When Rumana Monzur was blinded by her husband back in 2011, she was a student at the University of British Columbia – but she refused to let the life-altering attack disrupt her education.

Speaking to CTV News this week, Monzur reflected on that difficult time, and her decision to push forward in the face of new obstacles.

"I still wanted to live a meaningful life," Monzur said. "A meaningful life where I can actually look back and say that I wasn't sitting idle and I didn't waste time crying over what I'd lost."

That drive, and a growing desire to help other victims of domestic violence, ultimately led her to UBC's Peter A. Allard School of Law, which she attended after finishing her Master's degree in 2013.

Now, seven years after the devastating attack, she's preparing to be called to the bar this Friday.

Monzur also already has a new job lined up as junior counsel in Indigenous law at the Department of Justice, where she hopes to finally get a chance to truly realize her dreams.

"My intention was to become a good lawyer," she said. "If I can continue to help people in that capacity … then I will feel that's when I have achieved something."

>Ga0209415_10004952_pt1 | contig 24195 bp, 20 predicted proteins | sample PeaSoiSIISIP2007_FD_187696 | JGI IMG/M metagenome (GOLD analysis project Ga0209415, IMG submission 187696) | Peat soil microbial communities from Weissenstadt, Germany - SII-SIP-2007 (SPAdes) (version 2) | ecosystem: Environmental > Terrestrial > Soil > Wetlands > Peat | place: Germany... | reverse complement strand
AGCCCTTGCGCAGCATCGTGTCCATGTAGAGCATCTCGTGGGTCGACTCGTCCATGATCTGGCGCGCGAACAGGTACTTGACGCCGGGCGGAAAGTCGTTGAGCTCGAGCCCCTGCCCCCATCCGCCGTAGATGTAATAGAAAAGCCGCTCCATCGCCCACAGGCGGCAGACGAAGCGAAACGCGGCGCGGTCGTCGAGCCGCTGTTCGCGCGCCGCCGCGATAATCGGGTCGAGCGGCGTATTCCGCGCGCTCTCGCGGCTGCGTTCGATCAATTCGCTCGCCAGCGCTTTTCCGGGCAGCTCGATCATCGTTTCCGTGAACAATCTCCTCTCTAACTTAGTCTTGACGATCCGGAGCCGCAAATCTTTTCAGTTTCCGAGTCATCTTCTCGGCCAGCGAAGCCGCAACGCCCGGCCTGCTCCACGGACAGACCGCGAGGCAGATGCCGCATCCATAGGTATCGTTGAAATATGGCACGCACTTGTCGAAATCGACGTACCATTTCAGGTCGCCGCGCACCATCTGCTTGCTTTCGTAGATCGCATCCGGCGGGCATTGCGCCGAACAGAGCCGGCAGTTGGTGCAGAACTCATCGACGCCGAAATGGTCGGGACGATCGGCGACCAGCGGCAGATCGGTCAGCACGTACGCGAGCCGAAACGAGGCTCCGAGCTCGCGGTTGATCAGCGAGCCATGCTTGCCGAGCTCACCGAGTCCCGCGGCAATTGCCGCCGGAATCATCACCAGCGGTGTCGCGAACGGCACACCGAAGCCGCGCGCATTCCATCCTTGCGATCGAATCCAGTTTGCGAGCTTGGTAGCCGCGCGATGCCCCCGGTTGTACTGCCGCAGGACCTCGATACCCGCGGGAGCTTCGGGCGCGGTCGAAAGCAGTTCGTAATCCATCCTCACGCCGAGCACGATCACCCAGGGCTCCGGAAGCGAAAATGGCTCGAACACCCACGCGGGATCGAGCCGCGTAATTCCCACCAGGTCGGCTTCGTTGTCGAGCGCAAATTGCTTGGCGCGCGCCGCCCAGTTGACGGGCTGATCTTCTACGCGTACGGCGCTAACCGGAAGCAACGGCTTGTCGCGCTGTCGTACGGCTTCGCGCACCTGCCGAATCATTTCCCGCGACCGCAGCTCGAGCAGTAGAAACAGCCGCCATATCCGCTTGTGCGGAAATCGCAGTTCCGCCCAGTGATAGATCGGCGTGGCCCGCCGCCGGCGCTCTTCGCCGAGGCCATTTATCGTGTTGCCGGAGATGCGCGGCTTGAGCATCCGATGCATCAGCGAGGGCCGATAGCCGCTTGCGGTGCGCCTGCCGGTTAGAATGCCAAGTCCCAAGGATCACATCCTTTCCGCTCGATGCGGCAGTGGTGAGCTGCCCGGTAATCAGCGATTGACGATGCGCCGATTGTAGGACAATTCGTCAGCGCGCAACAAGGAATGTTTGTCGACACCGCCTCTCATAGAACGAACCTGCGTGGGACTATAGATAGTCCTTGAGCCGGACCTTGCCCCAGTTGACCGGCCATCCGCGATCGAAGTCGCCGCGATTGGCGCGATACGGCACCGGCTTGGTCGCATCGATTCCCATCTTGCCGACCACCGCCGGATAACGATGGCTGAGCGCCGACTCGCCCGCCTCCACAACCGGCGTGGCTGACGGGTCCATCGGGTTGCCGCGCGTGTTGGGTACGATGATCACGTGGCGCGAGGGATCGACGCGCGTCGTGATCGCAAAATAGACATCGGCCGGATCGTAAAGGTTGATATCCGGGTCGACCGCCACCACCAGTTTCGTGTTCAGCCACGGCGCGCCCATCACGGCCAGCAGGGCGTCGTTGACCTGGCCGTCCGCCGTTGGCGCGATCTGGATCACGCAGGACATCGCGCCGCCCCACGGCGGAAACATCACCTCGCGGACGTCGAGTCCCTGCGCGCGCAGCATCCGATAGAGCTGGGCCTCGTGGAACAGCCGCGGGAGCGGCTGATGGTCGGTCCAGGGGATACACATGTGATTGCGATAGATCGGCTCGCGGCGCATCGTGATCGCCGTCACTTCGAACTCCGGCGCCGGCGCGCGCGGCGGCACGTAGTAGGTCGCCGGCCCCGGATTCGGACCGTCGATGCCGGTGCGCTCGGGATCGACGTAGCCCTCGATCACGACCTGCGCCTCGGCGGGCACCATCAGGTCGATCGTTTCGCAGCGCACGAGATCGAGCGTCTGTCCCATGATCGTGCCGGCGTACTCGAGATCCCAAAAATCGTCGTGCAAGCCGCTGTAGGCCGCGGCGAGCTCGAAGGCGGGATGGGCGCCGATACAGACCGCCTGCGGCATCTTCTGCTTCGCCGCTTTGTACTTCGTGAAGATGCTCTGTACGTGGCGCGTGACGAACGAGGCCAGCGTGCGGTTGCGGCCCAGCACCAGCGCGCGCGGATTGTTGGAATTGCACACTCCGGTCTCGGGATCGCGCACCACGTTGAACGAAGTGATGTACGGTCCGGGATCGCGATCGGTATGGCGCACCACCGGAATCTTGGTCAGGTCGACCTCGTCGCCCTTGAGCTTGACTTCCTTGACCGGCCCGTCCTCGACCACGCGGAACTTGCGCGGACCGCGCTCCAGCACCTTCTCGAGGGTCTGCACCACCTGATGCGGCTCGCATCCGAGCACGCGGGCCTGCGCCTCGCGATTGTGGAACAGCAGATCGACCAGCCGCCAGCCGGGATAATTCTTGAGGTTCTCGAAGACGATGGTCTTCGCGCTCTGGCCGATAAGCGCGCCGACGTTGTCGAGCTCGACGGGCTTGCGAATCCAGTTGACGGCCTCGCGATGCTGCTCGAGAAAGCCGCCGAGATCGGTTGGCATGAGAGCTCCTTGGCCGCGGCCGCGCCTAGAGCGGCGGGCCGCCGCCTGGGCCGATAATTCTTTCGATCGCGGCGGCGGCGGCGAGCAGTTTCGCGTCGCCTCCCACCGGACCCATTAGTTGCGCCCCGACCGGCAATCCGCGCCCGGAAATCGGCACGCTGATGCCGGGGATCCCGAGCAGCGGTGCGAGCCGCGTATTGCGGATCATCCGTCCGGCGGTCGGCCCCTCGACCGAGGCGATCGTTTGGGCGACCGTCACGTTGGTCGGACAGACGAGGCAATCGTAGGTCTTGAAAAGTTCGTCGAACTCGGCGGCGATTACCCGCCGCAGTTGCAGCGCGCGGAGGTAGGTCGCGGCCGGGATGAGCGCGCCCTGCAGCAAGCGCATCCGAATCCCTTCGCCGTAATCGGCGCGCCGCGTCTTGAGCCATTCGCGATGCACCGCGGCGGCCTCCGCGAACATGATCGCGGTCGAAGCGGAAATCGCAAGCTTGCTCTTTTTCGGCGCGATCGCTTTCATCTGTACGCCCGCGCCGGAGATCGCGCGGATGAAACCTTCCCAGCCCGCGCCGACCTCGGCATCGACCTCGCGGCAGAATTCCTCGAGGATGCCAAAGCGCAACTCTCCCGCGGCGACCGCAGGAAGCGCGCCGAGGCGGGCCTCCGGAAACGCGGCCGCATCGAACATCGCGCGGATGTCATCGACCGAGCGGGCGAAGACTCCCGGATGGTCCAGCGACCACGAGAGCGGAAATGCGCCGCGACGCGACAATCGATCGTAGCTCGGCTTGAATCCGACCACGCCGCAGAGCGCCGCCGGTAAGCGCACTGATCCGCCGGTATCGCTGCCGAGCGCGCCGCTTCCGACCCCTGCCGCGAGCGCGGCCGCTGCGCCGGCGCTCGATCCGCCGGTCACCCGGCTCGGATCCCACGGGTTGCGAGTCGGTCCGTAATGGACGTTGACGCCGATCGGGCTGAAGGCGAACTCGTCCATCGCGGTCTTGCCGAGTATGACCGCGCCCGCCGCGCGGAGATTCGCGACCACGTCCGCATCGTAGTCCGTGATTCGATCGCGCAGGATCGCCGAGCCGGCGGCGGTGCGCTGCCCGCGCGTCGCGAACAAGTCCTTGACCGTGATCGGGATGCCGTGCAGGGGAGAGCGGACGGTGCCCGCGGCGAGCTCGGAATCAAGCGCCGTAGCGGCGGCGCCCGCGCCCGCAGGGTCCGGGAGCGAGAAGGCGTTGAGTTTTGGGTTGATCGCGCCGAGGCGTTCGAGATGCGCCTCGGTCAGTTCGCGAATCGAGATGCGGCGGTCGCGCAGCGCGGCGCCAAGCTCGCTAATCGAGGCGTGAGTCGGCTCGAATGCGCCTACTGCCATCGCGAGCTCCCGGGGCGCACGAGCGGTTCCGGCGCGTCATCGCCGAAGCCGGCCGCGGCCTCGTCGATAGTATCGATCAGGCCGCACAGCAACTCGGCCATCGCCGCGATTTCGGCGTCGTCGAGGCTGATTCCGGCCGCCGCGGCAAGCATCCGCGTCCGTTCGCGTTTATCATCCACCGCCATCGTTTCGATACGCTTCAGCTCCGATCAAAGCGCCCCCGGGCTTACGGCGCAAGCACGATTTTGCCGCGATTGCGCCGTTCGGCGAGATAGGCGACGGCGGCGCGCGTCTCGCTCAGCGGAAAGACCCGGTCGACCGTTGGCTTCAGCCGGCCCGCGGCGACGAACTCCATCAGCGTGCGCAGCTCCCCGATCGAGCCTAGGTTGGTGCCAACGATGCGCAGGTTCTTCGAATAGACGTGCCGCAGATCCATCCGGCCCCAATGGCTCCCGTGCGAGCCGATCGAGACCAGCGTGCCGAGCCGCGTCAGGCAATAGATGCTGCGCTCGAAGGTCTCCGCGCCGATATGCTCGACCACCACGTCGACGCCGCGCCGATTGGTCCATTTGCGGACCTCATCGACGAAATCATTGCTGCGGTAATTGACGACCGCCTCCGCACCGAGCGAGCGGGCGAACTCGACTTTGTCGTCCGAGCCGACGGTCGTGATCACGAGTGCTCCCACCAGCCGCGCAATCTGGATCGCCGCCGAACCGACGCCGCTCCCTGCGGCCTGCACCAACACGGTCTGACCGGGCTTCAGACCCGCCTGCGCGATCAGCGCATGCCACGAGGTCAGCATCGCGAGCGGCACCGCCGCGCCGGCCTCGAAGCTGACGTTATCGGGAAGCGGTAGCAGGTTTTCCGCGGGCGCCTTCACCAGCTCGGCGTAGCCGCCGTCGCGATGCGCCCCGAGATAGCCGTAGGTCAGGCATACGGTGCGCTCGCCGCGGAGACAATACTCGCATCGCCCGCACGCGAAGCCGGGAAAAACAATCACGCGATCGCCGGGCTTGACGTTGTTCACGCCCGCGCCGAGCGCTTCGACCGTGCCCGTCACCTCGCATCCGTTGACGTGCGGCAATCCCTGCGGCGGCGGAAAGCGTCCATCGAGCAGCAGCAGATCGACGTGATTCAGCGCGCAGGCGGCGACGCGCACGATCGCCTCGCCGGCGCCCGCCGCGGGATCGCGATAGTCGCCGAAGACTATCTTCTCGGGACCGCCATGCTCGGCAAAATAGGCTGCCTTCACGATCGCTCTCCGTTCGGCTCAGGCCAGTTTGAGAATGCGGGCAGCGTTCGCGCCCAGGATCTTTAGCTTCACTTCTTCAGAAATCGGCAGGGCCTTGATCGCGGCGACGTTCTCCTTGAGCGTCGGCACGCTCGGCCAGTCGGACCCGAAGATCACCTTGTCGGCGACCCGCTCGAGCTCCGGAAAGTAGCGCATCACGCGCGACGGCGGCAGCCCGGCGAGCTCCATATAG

Prior to the assault, which took place during a trip home to Bangladesh, Monzur was already accomplished, having worked as an assistant professor at the University of Dhaka.

Afterward, she began using her traumatic experience to inspire others through public speaking, all while continuing her education.

"I realized just by creating awareness you can actually motivate people – where individuals feel that they need to take action," she said.

"That to me is the starting point to help women, especially women who are suffering domestic violence."

She said her aspiration is ultimately to help all kinds of marginalized people, including "children, elderly people, men, everyone."

With files from CTV Vancouver's Maria Weisgarber